David Montgomery kicked things off a few days ago. So next in line is 4th round pick Riley Ridley. This was probably the one choice that caught a lot of people off guard. After all, the Chicago Bears had already made a notable addition to the wide receiver group in free agency with Cordarrelle Patterson. Not to mention having Javon Wims waiting in the wings. Clearly, GM Ryan Pace felt passing on him would’ve gone against his Best Player Available mantra.
Upon first glance, it doesn’t appear like Ridley is anything special. He never reached 600 yards receiving at any point in his college career. His 40 time was a pedestrian 4.58 at the scouting combine. At this point, he’s most famous for being the brother of Atlanta Falcons standout Calvin Ridley, the 1st round pick from 2018. So what fascinated the Bears so much about him.
To understand that, one must get an idea of who he might be if everything clicks. When looking at Ridley’s skill set, his temperament, and his dimensions the receiver he most closely resembles is ironically one of his brother’s teammates. That being ’85 Bears alum Dennis McKinnon.
Riley Ridley looks like an ideal future #2 wide receiver
When people talk about that great team of the mid-80s, the names that typically come up on offense were Walter Payton, Jim McMahon, Jimbo Covert, and Willie Gault. In that order. Many don’t remember McKinnon largely because he never put up gaudy numbers. Then again no Bears receiver did. Such was the nature of that run-oriented offense in those days.
Still, the receiver was highly underrated. Despite have a bad 40 time coming out of Florida State, a situation that contributed to him going undrafted, he proved there’s more to success in the NFL than speed. He had good 6’1 size, strong hands, and the route running prowess to shake defensive backs at the short and intermediate levels.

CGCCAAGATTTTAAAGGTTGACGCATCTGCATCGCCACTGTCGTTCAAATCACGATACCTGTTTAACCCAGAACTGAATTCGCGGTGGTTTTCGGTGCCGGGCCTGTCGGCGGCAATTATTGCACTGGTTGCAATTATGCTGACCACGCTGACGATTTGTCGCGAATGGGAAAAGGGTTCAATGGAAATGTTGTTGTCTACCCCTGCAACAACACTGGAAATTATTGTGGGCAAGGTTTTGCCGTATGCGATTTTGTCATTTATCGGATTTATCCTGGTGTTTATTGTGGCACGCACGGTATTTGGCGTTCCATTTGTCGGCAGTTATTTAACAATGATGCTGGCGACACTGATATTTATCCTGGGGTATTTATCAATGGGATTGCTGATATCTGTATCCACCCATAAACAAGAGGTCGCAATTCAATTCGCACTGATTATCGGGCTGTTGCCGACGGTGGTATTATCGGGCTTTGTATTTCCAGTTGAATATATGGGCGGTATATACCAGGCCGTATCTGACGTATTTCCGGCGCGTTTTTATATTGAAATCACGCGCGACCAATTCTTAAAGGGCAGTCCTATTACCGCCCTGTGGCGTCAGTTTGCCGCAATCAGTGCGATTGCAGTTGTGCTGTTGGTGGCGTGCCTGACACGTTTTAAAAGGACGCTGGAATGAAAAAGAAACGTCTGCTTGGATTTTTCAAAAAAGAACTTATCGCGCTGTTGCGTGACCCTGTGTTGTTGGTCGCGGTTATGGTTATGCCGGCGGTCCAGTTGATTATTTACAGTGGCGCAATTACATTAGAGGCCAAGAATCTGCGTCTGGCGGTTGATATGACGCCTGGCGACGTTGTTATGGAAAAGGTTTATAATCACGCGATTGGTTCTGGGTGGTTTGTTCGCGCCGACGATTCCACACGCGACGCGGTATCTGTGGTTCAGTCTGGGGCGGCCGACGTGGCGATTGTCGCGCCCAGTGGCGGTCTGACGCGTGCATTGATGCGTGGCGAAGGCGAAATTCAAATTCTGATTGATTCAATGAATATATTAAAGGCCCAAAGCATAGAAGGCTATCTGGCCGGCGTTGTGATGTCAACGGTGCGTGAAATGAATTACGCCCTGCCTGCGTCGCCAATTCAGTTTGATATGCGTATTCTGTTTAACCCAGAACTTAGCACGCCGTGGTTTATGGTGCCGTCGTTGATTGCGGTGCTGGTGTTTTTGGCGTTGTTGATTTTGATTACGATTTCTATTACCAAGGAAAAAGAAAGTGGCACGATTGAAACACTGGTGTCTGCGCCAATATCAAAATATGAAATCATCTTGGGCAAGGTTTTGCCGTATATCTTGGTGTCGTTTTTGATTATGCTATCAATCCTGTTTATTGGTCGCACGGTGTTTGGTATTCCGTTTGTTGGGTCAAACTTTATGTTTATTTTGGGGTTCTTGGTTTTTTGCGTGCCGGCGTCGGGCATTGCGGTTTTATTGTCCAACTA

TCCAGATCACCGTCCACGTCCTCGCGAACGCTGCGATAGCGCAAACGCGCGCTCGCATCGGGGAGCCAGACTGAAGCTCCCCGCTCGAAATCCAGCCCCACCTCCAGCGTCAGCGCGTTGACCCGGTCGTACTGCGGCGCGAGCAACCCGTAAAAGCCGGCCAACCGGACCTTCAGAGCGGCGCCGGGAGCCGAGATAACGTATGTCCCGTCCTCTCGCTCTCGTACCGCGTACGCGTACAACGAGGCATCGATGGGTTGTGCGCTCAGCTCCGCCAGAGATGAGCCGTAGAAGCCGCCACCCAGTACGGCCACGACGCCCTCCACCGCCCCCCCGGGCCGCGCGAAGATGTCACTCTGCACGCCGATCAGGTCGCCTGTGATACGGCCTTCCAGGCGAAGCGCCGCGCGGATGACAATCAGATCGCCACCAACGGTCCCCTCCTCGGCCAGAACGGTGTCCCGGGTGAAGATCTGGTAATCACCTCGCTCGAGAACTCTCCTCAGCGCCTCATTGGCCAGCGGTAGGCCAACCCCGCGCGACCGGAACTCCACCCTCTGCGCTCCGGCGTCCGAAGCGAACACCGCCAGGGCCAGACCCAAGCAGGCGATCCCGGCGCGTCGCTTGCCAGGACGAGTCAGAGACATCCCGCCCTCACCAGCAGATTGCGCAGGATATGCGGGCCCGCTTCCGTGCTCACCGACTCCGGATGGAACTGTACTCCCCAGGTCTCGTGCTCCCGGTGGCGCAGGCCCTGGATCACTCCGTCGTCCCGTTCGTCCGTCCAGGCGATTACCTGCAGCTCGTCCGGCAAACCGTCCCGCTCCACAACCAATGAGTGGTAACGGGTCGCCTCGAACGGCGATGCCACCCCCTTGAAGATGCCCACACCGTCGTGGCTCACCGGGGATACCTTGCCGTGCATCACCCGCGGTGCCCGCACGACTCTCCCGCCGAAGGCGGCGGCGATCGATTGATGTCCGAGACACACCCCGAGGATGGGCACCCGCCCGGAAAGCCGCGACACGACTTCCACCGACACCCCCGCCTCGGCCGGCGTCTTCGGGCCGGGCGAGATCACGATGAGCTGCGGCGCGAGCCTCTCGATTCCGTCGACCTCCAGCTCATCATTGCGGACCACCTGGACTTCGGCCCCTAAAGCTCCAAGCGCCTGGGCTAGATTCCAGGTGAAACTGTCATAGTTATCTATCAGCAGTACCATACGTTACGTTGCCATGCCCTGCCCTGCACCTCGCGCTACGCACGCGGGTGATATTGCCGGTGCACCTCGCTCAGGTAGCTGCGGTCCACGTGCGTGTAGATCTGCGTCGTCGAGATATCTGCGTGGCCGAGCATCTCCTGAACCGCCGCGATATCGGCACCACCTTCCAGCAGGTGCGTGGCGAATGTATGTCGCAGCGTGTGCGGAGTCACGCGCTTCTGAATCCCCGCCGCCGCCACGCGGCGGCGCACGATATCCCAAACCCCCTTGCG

“You don’t have to run a 4.2 40 to get open in the NFL. I can attest to that,” said McKinnon, who runs a 4.7. “It’s very motivating when no one thinks you’re as good as you know you are.
“I’ve never had blazing speed or great God-given physical ability. But I get the job done. I get open and I catch just about everything that’s thrown to me.”
Every time the Bears needed a tough catch in close games, McKinnon always seemed to be the one making the play. His two touchdowns against the Giants in the 1985 divisional round were a huge catalyst for their playoff run. He was their best receiver in 1988 with over 700 yards and 4 touchdowns but his career was cut tragically short by knee injuries. Yet his style of play mirrors what the Bears have in Ridley.
Not fast but big enough, quick enough, strong enough, and tough enough. When the ball was in the air, it didn’t matter. If it was anywhere close, McKinnon was going to bring it in. Ridley exhibits that same personality. He may never be the top guy in this offense, but whenever Mitch Trubisky needs a 1st down or a big score in tight games, he’ll be looking for #88.